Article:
History is slow to share its secrets, but did recently for a rural Jackson County man while clearing an area of his property. As a longtime resident and avid artifact collector, Tommy Rainey quickly realized he had found another unique piece to add to his collection of atypical North Georgia artifacts.
Jackson County and the surrounding area is rich with archaeological sites located along ancient pathways and waterways flowing to the Chattahoochee River, which traverses the length of the State on it’s way to the Gulf of Mexico.
One nearby unique site that illustrates the ancient history of the area is a rare structure composed of four earthen concentric circles, the largest being nearly 100 yards in diameter.
Rainey found a basalt artifact, 7-inches long and weighing only 23 ounces. The basalt is a soft volcanic rock that is easily shaped.
It has seven facets, each presenting a different appearance depending on how it is viewed. Is it a bird, the profile of a face, something else, or all of these?
Adding to the visual complexity are the incised geometric shapes and possible symbols on each surface. This leads to the questions, from which orientation should they be viewed and what do they represent?
The brain is remarkable in it’s relentless effort to interpret what something is by sorting through vast amounts of accumulated information to resolve the problem. Its decision, however, is based only on information it has stored.
While this is a simplistic explanation of a more complex psychological phenomenon known as Pereidolia—recognizing patterns, shapes, and familiar objects in a vague stimulus. It helps explain why different people see different things.
To illustrate, if ten people were asked what the curved feature on the rock’s lower-left represented, you could get ten different answers. If the participants visualized the profile of a human head, answers like mustache, mouth, or part of a nose could be expected; but if they were not aware that a volute fang shape is a diagnostic of a Mesoamerican deity, it would not be one of their answers.
While it is a plausible interpretation, the fang interpretation by itself is not conclusive. Yet when combined with the elongated forehead and spiral earring, the rock decidedly takes on a Mesoamerican appearance.
This is a view also shared by two Mesoamerican scholars after reviewing photographs of the rock. The scholars did not wish to be named until conducting further analysis.
Other telling indicators are revealed when compared to a Mayan artifact which recently made headlines. It, along with seven others, some of which were fashioned from basalt, were recently returned to Guatemala after being illegally imported to the United States.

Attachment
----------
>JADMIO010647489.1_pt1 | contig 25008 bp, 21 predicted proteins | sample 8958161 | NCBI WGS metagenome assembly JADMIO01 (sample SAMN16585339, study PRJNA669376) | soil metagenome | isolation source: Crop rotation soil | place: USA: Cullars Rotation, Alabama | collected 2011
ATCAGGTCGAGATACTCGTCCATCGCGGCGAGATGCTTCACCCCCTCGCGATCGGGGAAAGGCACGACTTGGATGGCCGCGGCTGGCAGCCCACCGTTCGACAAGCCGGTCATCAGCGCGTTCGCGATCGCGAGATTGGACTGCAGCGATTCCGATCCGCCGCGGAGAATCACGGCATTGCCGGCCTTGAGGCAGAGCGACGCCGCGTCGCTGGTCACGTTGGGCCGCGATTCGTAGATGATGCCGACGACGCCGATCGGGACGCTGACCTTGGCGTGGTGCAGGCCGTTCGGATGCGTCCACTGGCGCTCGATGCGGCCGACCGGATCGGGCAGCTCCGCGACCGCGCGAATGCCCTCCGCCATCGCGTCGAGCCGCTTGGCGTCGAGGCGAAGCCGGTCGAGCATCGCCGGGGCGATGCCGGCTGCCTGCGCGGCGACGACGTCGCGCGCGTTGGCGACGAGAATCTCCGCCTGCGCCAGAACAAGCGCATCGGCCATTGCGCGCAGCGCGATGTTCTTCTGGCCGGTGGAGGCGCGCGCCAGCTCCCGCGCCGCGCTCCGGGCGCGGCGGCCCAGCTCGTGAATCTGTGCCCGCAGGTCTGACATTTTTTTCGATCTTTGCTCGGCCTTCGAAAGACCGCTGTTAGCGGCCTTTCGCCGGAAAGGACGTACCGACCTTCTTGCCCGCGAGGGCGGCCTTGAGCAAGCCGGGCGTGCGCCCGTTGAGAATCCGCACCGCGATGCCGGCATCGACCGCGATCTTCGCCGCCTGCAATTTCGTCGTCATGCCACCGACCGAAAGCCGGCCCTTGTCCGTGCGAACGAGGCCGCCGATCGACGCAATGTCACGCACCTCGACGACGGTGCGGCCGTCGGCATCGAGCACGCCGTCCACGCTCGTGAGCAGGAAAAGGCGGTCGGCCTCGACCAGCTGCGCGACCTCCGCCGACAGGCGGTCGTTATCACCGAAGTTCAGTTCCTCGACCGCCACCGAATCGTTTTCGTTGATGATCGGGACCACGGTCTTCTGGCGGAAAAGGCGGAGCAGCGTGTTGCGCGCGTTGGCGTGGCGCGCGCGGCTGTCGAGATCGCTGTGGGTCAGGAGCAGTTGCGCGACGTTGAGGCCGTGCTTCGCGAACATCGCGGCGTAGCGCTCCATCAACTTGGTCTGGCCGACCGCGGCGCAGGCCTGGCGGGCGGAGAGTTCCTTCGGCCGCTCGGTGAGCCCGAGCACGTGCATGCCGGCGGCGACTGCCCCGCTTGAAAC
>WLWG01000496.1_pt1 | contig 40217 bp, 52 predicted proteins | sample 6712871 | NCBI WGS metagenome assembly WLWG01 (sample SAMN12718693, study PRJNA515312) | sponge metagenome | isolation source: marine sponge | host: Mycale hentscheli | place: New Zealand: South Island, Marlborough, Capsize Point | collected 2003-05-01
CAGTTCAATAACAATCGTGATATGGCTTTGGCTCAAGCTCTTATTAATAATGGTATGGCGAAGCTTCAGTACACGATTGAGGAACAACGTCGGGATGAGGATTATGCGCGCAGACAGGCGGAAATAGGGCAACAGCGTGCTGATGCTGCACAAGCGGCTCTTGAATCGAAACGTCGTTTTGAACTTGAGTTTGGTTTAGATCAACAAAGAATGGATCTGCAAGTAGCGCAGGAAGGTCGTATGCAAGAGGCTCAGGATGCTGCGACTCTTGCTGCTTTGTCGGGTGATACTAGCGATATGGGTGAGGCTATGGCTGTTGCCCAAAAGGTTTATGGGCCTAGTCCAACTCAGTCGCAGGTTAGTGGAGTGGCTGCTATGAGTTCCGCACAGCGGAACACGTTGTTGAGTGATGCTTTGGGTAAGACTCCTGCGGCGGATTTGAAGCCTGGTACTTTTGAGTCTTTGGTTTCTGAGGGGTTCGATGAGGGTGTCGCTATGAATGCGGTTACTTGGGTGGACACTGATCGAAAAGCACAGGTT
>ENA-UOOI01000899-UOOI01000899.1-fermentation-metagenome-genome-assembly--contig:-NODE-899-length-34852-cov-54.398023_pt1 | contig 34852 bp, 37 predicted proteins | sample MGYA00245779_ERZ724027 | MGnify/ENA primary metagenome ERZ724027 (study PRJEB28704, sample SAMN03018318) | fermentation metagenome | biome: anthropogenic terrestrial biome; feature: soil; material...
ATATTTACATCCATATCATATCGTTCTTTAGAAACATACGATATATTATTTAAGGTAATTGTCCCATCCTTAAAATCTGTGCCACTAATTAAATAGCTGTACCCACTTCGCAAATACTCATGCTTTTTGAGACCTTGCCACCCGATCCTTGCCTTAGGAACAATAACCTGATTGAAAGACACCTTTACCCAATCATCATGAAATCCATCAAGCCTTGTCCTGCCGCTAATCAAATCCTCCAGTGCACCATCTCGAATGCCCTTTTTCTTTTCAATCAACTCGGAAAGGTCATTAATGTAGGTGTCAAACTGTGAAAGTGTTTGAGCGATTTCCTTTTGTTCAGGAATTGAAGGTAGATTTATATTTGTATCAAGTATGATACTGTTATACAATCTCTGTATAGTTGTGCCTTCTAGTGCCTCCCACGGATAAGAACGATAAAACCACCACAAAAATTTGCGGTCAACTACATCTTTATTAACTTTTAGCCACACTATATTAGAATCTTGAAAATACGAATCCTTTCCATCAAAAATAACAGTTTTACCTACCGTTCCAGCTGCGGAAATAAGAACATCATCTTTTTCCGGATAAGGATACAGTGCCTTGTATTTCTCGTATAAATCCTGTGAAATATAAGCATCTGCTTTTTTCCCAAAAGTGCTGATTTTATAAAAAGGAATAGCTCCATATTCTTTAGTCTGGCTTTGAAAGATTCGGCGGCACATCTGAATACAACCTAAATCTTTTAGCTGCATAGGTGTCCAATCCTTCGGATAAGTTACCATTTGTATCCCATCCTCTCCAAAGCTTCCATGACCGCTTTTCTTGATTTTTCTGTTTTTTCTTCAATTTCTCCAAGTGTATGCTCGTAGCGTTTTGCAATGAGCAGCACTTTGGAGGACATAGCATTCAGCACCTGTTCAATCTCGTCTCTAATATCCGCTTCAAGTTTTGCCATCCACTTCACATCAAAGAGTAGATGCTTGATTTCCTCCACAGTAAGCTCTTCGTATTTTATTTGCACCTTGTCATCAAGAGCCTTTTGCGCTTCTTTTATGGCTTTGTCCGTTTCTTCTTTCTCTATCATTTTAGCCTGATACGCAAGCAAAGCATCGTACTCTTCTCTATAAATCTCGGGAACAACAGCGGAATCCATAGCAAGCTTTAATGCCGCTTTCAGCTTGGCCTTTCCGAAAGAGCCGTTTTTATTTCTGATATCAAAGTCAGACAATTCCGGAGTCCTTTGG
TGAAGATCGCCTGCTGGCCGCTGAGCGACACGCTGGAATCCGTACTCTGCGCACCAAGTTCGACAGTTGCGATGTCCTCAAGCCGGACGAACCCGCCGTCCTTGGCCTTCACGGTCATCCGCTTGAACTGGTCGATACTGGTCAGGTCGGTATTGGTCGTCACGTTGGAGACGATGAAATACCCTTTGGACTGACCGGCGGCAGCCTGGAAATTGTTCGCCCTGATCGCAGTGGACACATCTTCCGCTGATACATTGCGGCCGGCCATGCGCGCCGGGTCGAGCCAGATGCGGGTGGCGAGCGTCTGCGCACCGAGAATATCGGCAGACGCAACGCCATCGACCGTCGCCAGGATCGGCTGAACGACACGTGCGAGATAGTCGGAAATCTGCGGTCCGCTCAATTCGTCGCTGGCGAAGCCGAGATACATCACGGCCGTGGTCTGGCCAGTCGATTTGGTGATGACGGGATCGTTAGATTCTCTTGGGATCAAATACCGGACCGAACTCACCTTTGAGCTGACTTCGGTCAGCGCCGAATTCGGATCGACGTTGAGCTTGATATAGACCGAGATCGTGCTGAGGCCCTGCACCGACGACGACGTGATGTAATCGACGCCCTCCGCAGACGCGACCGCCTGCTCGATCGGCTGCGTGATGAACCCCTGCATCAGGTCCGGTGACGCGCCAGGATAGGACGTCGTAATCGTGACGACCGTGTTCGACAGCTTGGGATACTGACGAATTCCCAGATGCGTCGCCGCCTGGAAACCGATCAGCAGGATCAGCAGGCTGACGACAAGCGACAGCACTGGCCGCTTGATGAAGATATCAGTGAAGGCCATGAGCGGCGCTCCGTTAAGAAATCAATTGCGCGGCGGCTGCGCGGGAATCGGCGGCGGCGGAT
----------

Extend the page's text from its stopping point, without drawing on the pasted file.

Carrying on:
Both examples show incised features that may represent the “V” and oval symbols which are found in North America symbolism and which are routinely interpreted as a “serpent swallowing an egg.”
Perhaps the most compelling evidence linking the ancient peoples of Jackson County to Mexico cultural groups comes from Charles de Rochefort, a European who wrote of his experiences while touring the American Southeast in the 17th century.
Referring to his conversations with the area’s Indigenous people, he writes:”These Apalachites boast that they had propagated certain colonies a great way into Mexico. And they show to this day a great road by land, by which they affirm that their forces march’d into those parts.”
“The Inhabitants of the country, upon their arrival, gave them the name of Tlatuici, which signifies mountaineers or highlanders.” Rochefort also writes: “This people [Apalachites] have a communication with the Sea of the Great Gulf of Mexico or New Spain, by means of a river … the Spaniards have called this River Riu del Spirito Santo [Mississippi River].”
The road Rochefort mentions may be what is referred to today in Georgia history as the “The Great White Path.” This ancient road, constructed of crushed sea shells, sand, and clay, is believed to have generally followed the same course as today’s Highway 129 through Jackson County on its westward course from the Atlantic coast.
Rochefort writes of other events of the Apalachite oral history which should be of interest to Georgia history buffs. Interestingly, one tells of people coming to their lands from the North, traversing their way along narrow mountain paths using animals that match the description of camels—yes camels.
The Jackson County artifact illustrates there are few clear answers when it comes to deciphering history, just more questions.
More interesting North Georgia artifacts can be seen at www.precontact.org
Jon Haskell is a founding member of the Indigenous Peoples Research Foundation. The Foundation was established to protect, preserve, and research unusual artifacts recovered in the United States, particularly those that initially suggest circum-Caribbean and/or Chinese influence.
Indigenous Peoples Research Foundation 2015©